One of the industries that is slow to embrace technological advancements is the legal profession. Even with the various advances that many industries are utilizing in recent years, some firms are still sticking to old methods, though with minor improvements, like printers or typewriters in exchange for writing documents on pre-filled forms. Forbes attribute this struggle with the adoption to technology with the mindset that attorneys do not want to be “replaced by technology”, and most people do not like change. Following is the Infographic based on Rise and Future of Artificial Intelligence and Law Impact Factor.
There may also be internal issues that affect firms more than the simple reluctance to change their ways. They may be too big of a firm to allow the transition to a more advanced, technologically-backed process to be easy, or buying the necessary software outside of the traditional areas of billing and trail support may be difficult to do, due to proximity or lack of information on what to actually buy.
In recent years, however, legal firms have at least been partly willing to embrace opportunities that are associated with algorithm-driven computer technology. One of these advancements that is starting to be taken into consideration for legal firms is the presence of AI, more commonly known as Artificial Intelligence. This type of technology is most commonly found with technologies that deal with complex systems that are expected to deliver services quickly, accurately, and efficiently.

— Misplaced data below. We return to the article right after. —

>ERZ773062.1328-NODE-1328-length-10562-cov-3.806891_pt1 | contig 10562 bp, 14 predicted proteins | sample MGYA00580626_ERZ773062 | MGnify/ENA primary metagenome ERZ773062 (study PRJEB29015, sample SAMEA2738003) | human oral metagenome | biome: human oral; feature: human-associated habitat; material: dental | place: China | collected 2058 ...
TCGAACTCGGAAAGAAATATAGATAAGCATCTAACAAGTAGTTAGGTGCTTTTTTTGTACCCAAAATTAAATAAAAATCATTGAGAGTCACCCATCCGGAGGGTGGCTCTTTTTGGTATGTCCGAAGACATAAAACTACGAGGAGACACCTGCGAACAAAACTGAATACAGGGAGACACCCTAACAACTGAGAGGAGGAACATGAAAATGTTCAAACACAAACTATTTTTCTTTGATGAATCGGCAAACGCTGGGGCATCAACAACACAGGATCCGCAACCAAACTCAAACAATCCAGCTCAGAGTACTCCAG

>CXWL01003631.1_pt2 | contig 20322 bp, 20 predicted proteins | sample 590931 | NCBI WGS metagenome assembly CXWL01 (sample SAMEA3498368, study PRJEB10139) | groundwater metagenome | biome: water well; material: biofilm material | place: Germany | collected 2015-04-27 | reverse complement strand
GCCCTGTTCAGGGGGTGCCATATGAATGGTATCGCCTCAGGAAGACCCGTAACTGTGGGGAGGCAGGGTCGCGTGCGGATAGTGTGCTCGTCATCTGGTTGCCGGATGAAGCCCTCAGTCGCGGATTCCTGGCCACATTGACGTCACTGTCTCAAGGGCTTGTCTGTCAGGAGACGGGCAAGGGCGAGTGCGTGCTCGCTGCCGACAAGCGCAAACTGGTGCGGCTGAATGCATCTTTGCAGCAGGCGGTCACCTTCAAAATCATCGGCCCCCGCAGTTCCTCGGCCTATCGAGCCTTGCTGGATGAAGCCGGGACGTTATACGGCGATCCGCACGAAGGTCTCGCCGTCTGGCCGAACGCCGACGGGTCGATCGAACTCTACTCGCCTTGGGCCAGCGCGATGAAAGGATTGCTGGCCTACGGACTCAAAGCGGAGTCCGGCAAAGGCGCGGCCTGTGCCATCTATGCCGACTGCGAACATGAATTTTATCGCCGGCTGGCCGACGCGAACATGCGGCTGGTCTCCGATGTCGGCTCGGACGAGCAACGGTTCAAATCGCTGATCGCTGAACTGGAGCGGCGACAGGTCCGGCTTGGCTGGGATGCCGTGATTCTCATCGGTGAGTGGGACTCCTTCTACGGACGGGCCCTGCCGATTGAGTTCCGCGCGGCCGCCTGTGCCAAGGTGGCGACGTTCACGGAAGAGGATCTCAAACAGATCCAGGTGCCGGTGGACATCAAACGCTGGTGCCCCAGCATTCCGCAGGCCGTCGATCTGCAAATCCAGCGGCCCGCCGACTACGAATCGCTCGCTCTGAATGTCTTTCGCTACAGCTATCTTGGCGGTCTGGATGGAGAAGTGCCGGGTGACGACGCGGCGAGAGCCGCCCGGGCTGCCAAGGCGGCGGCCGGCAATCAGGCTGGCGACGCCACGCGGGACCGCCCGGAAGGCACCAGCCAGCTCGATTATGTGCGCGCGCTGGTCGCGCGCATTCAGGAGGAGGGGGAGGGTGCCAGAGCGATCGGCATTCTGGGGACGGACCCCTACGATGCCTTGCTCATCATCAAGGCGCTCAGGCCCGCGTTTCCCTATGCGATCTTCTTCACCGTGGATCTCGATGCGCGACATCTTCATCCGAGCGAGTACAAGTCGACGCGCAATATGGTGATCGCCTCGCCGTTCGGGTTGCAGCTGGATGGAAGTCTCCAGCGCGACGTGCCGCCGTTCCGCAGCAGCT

There are, however, two main schools of thought for this within the legal profession: #1. AI provides the profession with opportunities that it should embrace, versus #2. AI spells the end of the legal profession.
Those who believe in the potential of AI as an accompanying system for firms suggest that AI stand for “Attorney Intelligence” instead. This concept asserts that AI told still require the input from legal experts in order to function effectively. In general, an AI system will only function correctly when it is finely-instructed on what sort of processes it needs to do or carry out, especially with the ever-changing nature of the legal profession concerning the multitude of clients it deals with.
In that sense, lawyers will still continue to play a key role in the development of AI platforms, alongside the delivery of legal services via traditional legal platforms. AI tools will only make the whole workload easier for them as these tools will make the processes operate faster and smoother. They will instruct the AI tools on what sort of process they need to carry out. AI tools still cannot replace legal expertise by professionals, and need to be instructed before they work.
To learn more about how AI can contribute to the industry, check out this infographic developed by Law in Order.
Infographic: Artificial Intelligence and Law Impact Factor